WASHINGTON, August 15, 2014 – The press reports surrounding Ume’s live show would lead one to believe that this band is a perpetual face-melter of rock. During their recent performance here at DC’s Rock and Roll Hotel, that advance PR didn’t necessarily prove true. But what really happened instead was considerably more interesting and, at times, genuinely awe-inspiring.
When a band fronted by a woman occupies the hard rock stratosphere – as Ume is with guitarist/lead singer Laura Larson – the hyperbole machine begins to crank, and the press starts to make them sound a lot harder and more metal than they actually are.
Predictably, weird comparisons in the press to other male fronted rock acts unspool like clockwork in a manner supposedly justifying Ume’s place in the firmament. But it all ends up feeling reductive and tedious.
Just as today’s media insists on treating all politics as a horserace, pop music writers beat the same old dead horse of gender comparison because it saves them the trouble of having to think and reflect. Better to use the same random measuring stick that worked the last time.
Such is the strange dichotomy that a band like Ume’s existence creates in rock music, because the band exists entirely on its own terms and not those that have been conveniently laid out in advance.
This isn’t to say Ume isn’t aggressive and loud. But that puts them in a bubble they don’t necessarily inhabit all the time, especially on stage. The band covers a lot more ground than that while casually crossing between rock genres and shifting tempos at their whim, often combining this all into a well-crafted package for individual songs. From the first song of their set, Ume exudes potential for what’s to come during the rest of the night, and what follows is a uniquely distinctive rock experience.
The way the band carries themselves on stage leads one to realize that hard rock/metal comparisons here are virtually interchangeable. Ume’s appearance on stage is specifically that of a metal, almost to the point of distraction. It’s so easy to be immersed in their sound and get lost in their hard rock rhythms, that they end up leaving behind an indelible impression long after they’ve finished playing.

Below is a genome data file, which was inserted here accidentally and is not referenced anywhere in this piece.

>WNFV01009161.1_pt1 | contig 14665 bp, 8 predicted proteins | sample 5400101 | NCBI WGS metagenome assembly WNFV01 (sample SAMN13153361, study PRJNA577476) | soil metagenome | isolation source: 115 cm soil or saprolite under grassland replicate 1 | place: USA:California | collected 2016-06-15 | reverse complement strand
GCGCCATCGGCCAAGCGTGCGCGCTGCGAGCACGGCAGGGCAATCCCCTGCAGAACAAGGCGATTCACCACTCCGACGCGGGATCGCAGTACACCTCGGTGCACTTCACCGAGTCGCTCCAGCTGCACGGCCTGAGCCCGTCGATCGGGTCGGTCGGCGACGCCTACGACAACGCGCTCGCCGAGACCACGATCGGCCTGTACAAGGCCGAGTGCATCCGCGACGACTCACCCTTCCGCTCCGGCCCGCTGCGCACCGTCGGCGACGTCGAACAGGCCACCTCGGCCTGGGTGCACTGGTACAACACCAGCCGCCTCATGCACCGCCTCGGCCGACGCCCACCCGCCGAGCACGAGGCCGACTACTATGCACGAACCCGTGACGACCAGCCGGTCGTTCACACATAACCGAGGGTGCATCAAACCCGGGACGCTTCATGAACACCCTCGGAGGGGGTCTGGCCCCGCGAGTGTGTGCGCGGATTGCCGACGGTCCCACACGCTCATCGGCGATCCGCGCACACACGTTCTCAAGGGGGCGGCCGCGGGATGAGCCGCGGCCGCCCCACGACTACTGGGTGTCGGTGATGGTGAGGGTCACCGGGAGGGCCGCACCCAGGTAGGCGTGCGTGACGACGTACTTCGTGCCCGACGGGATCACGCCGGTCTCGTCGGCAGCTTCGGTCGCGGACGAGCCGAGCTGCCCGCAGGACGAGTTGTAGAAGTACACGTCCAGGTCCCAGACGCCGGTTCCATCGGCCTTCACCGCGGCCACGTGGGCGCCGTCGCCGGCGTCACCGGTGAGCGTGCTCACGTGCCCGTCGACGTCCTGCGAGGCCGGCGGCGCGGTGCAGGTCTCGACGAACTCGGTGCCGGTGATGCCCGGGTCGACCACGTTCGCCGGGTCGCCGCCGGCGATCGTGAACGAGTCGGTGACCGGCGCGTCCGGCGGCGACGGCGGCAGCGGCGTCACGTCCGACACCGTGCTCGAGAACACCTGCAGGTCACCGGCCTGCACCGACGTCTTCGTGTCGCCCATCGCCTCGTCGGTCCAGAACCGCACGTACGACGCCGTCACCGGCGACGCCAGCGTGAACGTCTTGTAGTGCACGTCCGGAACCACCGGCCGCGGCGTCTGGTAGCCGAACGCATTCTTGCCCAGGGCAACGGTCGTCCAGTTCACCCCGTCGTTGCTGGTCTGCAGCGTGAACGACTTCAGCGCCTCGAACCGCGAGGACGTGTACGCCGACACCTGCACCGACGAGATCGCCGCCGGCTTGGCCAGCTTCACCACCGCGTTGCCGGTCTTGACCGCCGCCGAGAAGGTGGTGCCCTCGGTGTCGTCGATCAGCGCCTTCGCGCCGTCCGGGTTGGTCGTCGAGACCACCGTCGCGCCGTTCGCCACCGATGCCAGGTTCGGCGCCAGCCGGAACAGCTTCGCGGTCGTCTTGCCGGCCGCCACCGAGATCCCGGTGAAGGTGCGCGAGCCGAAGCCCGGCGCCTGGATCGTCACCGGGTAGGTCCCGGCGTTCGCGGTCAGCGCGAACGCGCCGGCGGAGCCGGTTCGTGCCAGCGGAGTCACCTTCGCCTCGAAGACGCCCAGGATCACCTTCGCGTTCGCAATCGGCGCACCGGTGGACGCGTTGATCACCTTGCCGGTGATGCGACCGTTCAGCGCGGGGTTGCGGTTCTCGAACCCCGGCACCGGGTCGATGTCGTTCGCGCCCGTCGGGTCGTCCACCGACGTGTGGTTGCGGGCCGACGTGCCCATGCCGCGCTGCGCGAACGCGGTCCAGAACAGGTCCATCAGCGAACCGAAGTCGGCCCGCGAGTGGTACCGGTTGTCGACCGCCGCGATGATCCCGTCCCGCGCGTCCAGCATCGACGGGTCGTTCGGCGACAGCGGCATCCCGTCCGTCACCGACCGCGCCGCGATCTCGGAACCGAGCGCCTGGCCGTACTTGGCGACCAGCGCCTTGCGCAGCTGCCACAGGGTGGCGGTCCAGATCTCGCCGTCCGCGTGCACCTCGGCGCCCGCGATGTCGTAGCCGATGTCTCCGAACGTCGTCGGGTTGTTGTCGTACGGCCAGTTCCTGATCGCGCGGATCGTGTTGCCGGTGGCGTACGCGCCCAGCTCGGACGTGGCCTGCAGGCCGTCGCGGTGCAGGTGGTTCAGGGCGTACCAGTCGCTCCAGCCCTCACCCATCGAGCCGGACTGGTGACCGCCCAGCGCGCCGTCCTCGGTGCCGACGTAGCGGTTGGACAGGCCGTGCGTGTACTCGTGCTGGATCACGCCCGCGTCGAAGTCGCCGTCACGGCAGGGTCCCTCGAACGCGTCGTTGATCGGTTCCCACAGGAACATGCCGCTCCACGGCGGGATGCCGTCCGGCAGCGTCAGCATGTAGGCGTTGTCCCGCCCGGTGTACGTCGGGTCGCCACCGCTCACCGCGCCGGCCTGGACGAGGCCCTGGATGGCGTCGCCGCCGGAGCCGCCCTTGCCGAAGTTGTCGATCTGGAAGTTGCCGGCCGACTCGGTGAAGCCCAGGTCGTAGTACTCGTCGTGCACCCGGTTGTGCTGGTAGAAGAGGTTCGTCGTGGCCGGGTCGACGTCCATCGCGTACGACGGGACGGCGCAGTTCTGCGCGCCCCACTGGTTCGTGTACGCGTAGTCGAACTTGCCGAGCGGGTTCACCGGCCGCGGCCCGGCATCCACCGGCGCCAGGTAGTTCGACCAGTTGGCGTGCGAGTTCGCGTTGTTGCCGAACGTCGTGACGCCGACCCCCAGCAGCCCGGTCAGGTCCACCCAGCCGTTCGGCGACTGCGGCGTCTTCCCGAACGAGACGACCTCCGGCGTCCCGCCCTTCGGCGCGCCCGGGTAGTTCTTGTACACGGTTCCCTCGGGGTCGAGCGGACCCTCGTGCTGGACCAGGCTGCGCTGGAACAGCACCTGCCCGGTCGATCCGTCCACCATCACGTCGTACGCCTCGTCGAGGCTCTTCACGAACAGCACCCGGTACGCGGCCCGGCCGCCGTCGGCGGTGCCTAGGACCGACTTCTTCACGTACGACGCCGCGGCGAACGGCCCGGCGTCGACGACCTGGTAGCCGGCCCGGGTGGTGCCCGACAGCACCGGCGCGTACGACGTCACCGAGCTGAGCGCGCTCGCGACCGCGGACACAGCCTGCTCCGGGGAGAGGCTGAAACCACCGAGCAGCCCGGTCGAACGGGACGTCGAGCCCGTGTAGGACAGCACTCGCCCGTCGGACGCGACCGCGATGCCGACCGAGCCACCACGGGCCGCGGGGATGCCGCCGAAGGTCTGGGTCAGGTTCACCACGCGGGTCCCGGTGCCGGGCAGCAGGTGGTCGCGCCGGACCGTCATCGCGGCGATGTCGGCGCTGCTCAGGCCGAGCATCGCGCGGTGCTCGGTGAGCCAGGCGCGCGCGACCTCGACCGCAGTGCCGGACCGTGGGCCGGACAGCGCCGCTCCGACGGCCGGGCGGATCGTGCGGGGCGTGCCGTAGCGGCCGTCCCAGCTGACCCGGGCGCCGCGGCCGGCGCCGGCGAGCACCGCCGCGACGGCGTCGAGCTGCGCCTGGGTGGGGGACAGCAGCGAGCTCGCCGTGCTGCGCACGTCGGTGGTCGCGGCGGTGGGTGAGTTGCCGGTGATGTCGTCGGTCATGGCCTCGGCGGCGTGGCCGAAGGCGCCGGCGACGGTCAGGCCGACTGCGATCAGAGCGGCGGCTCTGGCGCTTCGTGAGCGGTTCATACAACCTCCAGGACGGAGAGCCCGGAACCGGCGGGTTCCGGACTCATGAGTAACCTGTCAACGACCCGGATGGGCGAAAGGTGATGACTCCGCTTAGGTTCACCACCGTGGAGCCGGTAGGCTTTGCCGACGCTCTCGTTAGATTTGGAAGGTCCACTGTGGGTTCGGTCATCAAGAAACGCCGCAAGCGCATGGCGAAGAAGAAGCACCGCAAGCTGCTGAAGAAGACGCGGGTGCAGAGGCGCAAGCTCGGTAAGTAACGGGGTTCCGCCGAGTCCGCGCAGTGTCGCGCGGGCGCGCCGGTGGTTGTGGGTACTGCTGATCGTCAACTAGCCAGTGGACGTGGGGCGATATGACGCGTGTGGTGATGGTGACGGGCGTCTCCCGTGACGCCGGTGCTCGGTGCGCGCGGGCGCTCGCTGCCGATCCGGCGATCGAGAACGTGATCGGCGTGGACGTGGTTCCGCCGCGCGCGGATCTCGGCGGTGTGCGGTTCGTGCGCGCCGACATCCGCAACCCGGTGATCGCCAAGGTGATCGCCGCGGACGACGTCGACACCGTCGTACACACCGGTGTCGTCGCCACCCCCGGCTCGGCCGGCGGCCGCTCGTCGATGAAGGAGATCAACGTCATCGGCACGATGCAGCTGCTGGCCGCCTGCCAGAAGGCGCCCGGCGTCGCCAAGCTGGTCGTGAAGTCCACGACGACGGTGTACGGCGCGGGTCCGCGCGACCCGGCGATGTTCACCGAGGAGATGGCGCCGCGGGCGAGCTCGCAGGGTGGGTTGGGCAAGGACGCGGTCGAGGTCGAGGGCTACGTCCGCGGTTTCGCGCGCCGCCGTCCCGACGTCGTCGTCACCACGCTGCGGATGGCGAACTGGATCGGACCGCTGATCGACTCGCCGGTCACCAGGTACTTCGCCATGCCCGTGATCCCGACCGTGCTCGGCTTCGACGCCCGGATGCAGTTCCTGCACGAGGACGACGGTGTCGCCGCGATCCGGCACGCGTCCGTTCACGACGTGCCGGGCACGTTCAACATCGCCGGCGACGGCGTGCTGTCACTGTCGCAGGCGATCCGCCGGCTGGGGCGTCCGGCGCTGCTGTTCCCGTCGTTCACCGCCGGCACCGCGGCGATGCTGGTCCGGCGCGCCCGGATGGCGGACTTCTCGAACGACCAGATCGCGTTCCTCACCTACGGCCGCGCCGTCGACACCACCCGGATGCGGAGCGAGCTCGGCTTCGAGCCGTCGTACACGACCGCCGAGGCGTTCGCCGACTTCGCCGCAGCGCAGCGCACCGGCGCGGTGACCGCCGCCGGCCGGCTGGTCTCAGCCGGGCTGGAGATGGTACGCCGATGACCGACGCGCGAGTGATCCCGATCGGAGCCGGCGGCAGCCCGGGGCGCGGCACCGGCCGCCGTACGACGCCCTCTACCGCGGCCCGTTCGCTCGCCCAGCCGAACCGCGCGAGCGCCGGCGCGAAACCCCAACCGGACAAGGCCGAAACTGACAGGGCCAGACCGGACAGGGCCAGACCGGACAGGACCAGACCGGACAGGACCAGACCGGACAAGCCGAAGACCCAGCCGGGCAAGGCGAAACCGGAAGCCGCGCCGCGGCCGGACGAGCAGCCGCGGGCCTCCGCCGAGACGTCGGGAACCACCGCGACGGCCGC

Ume is what happens when a band perfectly melds hard rock and metal into a seamless alloy that transcends the nature of its individual components. They don’t play at a particularly fast pace. Instead, they weave through an intricate labyrinth of riffing en route to a definitive, crunching sound.
There’s a subtle hint here and there that they’re playing harder as each song progresses. But they never quite break. Instead, they blast out more complex rock compositions as they move along.
In many respects, this isn’t an easy band to understand. But it doesn’t really matter when one is listening to them live. They never lose anything in their song structure.
In their few, lighter moments, suggest they could easily be an excellent pop/rock band. If they wanted to. All of this has to do with Ume’s deft touch with everything they play.
It’s easy to see where they could have fallen into musical clichés more than once during their set. This in turn would give the audience what they expect, in a manner of speaking, since after all, Ume always feels like a band that’s been heard so many times before—even if it hasn’t been.
But this feeling is fleeting. Ume never quite settles on the expected, instead turning everything on its ear time and time again. Of course most if not all of this falls on the metaphorical shoulders of front woman Laura Larson, as the focus is never far from her in every moment of Ume’s set. Everything the band does – although not all that makes them unique – hinges on the way she plays, from her riffing chops to her solid vocals.
Larson’s vocals are eventually what ties everything together into the unforgettable package listeners experienced here at the Rock and Roll Hotel. When she first started singing, she registered as a low melodic hum.
What’s strange is that even when she raised her voice, that sensation never seemed to change. Often, it felt as if she should break out into a primal scream, but that never quite happened. She essentially sticks with the same rhythmic hum throughout, adding a necessary bit of consistency to each song.
This simply serves to emphasizer how Ume, as a band, exceeds any sort of expectation. By all accounts, as their set progressed at the Rock and Roll Hotel, they should have taken musical sides, choosing between hard rock and metal, or at least have shown their hand as to which way they prefer to lean. But they didn’t. This is a band that has decided to never take an easy route, and the audience genuinely benefits from their approach.